Heads up, Firefox users who rely on FTP: the browser is eliminating support for this venerable protocol. First written in 1971, the file transfer protocol predates TCP/IP, the protocol stack that underpins the modern internet. In its original form, the protocol is insecure. For example, it transmits login credentials in plain text. In 1999, the IETF published a draft RFC listing its various shortcomings. These included everything from problems in the way it responded to invalid login attempts through to an inability to segment file permissions when using anonymous FTP (which doesn’t require user credentials at all).
The federal government, through the Australian eSafety Commissioner, and the nation’s internet service providers (ISPs) have agreed on new protocols that would see the continued blocking of websites that host terrorist and graphic violent content. The agreement, according to Minister for Communications, Cyber Safety and the Arts Paul Fletcher, positions ISPs to block websites hosting graphic material that depict terrorist acts or violent crimes, in a bid to “stem the risk of its rapid spread as an online crisis event unfolds”. The protocol follows the eSafety Commissioner in September issuing a direction to the nation’s ISPs to continue blocking websites that host the video of the Christchurch terrorist attack, after the initial blocking period of six months had expired.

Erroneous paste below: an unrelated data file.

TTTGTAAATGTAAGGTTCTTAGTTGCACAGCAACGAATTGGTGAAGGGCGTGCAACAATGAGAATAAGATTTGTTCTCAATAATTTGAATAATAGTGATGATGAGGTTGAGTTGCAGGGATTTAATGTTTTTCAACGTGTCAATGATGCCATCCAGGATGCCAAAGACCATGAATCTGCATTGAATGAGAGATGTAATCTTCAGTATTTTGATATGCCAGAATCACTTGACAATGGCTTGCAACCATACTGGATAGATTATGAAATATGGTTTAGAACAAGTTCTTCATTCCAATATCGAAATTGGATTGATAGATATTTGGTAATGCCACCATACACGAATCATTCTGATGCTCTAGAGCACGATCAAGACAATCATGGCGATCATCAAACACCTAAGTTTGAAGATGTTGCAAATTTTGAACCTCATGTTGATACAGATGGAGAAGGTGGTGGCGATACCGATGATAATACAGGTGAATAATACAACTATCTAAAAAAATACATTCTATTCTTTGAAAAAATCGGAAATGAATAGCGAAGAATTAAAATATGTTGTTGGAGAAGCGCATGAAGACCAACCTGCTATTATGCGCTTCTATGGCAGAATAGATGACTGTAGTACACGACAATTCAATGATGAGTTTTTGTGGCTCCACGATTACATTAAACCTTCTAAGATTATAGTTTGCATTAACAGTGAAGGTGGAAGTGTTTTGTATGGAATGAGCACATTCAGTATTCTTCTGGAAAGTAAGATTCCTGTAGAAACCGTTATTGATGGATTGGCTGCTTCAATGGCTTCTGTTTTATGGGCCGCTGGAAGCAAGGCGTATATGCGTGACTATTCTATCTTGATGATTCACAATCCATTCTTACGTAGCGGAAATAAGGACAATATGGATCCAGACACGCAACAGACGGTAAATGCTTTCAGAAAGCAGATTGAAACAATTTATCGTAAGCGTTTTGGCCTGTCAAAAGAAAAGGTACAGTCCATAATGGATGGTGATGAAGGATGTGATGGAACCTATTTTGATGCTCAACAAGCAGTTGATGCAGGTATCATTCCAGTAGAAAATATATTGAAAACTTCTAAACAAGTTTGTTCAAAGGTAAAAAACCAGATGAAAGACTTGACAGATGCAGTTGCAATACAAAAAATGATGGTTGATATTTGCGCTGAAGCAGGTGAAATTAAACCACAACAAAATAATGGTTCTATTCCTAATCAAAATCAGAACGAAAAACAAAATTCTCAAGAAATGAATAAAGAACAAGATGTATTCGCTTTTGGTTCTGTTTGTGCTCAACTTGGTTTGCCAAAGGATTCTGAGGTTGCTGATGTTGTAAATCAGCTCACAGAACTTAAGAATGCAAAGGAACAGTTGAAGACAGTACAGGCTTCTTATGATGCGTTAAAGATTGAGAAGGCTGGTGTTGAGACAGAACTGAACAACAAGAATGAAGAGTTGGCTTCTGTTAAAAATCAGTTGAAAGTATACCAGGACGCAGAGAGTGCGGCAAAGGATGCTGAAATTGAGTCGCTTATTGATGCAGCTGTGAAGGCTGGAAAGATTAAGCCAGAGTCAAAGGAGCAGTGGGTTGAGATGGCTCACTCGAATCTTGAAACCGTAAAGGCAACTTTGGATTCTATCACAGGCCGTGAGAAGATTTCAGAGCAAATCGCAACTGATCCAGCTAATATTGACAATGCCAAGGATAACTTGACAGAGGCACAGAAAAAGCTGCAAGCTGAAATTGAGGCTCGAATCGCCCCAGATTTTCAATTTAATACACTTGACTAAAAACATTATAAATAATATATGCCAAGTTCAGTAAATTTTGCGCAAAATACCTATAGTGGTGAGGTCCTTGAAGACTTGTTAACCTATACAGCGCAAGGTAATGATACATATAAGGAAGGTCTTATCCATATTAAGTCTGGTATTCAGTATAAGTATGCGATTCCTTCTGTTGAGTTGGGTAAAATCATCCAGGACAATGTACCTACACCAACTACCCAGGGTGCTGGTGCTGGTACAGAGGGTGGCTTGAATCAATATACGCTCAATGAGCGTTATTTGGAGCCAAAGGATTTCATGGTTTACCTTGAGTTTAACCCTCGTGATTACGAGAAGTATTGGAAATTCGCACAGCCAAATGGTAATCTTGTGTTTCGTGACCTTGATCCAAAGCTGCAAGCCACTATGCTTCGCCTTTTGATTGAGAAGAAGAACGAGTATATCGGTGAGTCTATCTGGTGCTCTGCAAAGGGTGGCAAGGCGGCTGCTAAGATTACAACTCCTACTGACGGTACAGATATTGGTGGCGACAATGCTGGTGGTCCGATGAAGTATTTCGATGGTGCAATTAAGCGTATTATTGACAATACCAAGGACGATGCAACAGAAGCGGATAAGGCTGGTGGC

Mobile carriers are sharing data with the health authorities in Italy, Germany and Austria, helping to fight coronavirus by monitoring whether people are complying with curbs on movement while at the same time respecting Europe’s privacy laws. The data, which are anonymous and aggregated, make it possible to map concentrations and movements of customers in ‘hot zones’ where COVID-19 has taken hold. That is less invasive than the approach taken by countries like China, Taiwan and South Korea, which use smartphone location readings to trace the contacts of individuals who have tested positive or to enforce quarantine orders. In Germany, where schools and restaurants are closing and people have been told to work at home if they can, the data donated by Deutsche Telekom offer insights into whether people are complying, health czar Lothar Wieler said.